These examples are the extreme of each gift; and not looked upon as an understanding of how the gift should be interpreted. We don't believe that you don't have the gift of faith until you can actually move a mountain or that you need to have all knowledge to exercise the gift of knowledge. I think 1 Corinthians 14:6-11 supports this view as Paul makes a big deal about "indistinct sounds," "speaking into the air," and someone who "speaks [as] a barbarian."
Although that's the argument on angelic tongues, the third point in my letter wasn't specifically directed against speaking the language of angels. I was more trying to state that there are many who claim to be speaking in tongues, when in reality they are merely repeating similar sounding syllables; saying nothing but gibberish in order to impress their audience. Jamison, Faucet and Brown's commentary exposits verse 13:1 in this way, "'Now I wish you all to speak with tongues (so far am I from thus speaking through having any objection to tongues), but rather IN ORDER THAT (as my ulterior and higher wish for you) ye should prophesy.' Tongues must therefore mean languages, not ecstatic, unintelligible rhapsodie (as NEANDER fancied): for Paul could never 'wish' for the latter in their behalf."4
Both Grudem and Wiersbe agree that for much of the time the language will be unknown to the speaker - so whether it is an "angelic" tongue or not becomes moot. If the speaker cannot identify it, he cannot claim it as being heavenly, an extinct ancient language, or a modern one. However, all languages, known and unknown do have specific patterns and grammar they must follow in order to be able to communicate thought.5 This is why linguists are able to identify whether someone is speaking a real language or just "faking it."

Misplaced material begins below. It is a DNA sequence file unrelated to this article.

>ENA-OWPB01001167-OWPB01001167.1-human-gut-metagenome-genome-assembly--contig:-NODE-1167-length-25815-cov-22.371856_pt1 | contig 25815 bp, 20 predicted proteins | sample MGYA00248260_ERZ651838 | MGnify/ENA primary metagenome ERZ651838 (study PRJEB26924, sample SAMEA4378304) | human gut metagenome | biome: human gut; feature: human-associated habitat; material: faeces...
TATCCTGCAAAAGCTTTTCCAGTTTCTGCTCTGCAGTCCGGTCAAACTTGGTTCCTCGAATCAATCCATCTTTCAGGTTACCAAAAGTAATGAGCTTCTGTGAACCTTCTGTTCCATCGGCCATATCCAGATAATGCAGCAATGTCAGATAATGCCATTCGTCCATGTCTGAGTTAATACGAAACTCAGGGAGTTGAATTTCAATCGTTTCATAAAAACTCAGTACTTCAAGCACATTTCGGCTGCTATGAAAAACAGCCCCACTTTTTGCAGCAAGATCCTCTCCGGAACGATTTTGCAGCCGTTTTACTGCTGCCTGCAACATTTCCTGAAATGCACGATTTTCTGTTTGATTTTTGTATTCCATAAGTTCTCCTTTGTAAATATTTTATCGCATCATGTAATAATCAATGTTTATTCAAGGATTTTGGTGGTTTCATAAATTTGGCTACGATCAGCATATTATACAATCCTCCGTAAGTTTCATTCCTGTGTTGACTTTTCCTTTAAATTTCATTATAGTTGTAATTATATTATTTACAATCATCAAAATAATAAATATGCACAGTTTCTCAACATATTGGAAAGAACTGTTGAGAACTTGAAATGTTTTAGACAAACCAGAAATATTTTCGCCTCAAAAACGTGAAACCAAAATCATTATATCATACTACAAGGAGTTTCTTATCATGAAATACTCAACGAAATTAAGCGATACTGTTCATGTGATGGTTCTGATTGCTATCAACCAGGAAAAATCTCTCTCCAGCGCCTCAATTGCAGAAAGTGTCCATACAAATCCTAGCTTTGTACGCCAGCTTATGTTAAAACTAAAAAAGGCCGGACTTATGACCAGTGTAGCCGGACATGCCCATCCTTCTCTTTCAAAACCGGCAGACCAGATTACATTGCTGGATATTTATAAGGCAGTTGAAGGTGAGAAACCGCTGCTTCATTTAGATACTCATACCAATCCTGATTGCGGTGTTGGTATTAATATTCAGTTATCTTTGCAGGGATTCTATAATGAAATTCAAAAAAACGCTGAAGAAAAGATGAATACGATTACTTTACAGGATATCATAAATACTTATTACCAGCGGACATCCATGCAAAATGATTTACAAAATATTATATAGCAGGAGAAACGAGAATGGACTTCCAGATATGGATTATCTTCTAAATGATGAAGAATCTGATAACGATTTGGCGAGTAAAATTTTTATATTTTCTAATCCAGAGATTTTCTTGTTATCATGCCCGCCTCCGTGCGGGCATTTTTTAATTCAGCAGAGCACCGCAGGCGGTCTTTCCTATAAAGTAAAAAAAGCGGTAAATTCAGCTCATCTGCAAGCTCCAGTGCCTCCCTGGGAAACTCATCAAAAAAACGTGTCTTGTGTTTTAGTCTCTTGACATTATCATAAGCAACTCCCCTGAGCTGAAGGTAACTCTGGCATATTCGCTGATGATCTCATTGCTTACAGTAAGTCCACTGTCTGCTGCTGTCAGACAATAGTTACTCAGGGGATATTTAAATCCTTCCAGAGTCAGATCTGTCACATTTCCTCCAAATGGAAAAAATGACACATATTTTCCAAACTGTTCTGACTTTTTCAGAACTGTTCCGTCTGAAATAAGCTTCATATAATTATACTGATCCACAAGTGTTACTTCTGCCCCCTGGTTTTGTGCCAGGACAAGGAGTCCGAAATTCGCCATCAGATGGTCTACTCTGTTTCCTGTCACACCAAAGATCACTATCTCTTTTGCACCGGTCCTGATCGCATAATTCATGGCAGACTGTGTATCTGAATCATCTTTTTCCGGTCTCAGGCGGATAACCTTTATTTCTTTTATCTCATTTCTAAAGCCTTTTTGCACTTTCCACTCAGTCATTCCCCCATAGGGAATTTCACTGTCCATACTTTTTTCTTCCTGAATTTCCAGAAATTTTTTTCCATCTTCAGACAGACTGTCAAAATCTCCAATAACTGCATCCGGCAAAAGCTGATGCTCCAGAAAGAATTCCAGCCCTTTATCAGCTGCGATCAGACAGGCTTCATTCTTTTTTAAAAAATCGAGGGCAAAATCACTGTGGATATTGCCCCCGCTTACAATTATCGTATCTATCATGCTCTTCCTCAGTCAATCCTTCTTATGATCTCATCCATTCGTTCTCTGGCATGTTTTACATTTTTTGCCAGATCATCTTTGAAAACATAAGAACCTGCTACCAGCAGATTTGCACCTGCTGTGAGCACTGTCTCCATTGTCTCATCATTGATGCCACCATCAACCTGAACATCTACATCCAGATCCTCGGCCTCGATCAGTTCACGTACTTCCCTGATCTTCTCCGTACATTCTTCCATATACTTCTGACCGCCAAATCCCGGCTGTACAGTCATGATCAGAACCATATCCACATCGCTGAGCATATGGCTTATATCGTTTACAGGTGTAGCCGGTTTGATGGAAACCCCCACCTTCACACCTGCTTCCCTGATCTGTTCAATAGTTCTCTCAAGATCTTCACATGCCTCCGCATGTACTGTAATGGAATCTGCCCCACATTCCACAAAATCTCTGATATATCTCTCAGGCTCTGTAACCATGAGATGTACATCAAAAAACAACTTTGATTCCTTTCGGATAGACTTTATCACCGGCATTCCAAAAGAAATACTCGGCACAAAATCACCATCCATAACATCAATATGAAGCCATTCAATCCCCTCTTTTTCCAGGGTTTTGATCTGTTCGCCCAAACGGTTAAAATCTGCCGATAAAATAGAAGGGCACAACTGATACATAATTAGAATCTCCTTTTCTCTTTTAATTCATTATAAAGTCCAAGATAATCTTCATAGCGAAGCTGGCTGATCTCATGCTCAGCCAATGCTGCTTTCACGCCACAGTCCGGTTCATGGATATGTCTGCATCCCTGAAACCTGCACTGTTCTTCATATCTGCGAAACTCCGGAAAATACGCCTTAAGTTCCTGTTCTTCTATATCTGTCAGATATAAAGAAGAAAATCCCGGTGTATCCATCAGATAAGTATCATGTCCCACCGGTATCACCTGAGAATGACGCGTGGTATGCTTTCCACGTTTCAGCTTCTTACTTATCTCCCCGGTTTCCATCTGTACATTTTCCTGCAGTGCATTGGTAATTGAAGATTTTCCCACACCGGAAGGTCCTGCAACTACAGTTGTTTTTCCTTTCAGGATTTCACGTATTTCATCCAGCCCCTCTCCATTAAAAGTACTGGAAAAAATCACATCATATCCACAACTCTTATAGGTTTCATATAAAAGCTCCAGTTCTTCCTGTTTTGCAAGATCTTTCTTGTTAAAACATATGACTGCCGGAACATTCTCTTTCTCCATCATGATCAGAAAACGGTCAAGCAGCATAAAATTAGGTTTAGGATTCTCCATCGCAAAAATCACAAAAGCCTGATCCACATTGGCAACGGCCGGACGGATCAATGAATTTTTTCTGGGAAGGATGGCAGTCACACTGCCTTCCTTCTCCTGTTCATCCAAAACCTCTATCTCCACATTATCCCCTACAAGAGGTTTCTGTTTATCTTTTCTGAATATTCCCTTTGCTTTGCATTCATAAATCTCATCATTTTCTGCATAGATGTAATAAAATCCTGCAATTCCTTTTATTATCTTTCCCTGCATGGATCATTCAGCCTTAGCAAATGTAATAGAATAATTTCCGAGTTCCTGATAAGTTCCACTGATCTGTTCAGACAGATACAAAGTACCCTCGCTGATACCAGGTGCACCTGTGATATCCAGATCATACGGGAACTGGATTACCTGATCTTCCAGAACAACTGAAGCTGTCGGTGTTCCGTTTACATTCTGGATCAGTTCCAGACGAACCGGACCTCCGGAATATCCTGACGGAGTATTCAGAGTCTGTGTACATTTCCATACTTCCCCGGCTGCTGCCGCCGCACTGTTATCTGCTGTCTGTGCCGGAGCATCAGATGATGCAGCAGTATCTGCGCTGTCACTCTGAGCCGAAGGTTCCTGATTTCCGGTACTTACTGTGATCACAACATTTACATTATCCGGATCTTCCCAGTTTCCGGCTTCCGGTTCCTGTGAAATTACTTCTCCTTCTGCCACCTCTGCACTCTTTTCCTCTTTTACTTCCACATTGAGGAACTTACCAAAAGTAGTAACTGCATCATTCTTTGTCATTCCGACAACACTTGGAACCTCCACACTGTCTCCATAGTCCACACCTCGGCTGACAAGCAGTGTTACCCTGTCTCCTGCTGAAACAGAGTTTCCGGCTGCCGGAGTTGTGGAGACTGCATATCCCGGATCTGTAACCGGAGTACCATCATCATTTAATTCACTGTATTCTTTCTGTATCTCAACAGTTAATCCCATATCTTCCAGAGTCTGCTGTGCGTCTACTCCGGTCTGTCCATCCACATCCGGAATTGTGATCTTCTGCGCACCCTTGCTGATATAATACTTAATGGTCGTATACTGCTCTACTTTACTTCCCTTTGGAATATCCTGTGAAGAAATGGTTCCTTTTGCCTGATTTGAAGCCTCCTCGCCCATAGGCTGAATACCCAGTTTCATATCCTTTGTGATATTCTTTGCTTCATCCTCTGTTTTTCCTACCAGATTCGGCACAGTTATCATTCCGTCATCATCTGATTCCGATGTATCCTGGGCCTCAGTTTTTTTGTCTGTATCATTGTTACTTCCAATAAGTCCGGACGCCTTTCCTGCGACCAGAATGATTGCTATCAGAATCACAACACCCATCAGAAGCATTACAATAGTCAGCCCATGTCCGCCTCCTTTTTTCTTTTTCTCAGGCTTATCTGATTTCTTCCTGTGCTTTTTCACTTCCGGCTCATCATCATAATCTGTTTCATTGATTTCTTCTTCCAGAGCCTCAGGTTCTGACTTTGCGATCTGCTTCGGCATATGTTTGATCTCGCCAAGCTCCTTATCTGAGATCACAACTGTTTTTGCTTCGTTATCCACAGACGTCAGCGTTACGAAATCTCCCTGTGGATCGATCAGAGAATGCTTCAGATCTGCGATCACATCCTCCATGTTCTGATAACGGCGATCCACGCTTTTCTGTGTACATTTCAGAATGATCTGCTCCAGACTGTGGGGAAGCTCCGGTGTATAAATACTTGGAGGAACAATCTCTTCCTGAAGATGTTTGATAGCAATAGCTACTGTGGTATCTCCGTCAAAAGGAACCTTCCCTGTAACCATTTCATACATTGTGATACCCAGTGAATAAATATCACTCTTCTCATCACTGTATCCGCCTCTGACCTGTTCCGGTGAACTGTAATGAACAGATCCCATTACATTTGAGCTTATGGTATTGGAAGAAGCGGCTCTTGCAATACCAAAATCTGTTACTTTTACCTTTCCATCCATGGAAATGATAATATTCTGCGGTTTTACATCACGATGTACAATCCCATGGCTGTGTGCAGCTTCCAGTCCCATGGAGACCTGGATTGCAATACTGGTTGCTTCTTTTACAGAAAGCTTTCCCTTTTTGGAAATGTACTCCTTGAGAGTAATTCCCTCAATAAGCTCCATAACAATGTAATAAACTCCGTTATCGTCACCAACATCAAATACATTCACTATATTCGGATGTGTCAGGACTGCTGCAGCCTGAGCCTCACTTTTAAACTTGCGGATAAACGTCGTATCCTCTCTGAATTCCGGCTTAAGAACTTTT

Unfortunately, because tongues have become so prominent in some Pentecostal congregations, some television evangelists have used this to speak repetitions of vowel sounds, claiming tongues when they are saying nothing at all. That was the specific problem I wanted to target, given the questioner's situation.
I hope this has clarified my answer a little better. I really appreciate your feedback and this was a great discussion that helps us both gain a clearer understanding on some of the nuances that can be involved in trying to rightly divide the word of truth.
(1) Grudem, Wayne Systematic Theology
(c) 1994 Zondervon, Grand Rapids, MI p. 1072 footnote 44
(2)Wiersbe, Warren Be Wise
(c)1983 Chariot Victor Publishing, Colorado Springs, CO. pp.135-136
(3)See Ironside, H.A. 1 Corinthians
(c) 2001 Loizeaux Brothers, Inc. p.247 and
MacArthur, John F. First Corinthians (c) 1984 Moody Bible Institute, Chicago, Il. p.331
(4) Robert Jamieson, A. R. Fausset and David Brown
Commentary Critical and Explanatory on the Whole Bible (1871)
(5) For more on this, see Noam Chomsky "The Basis of
Language: The Human Mind/Brain"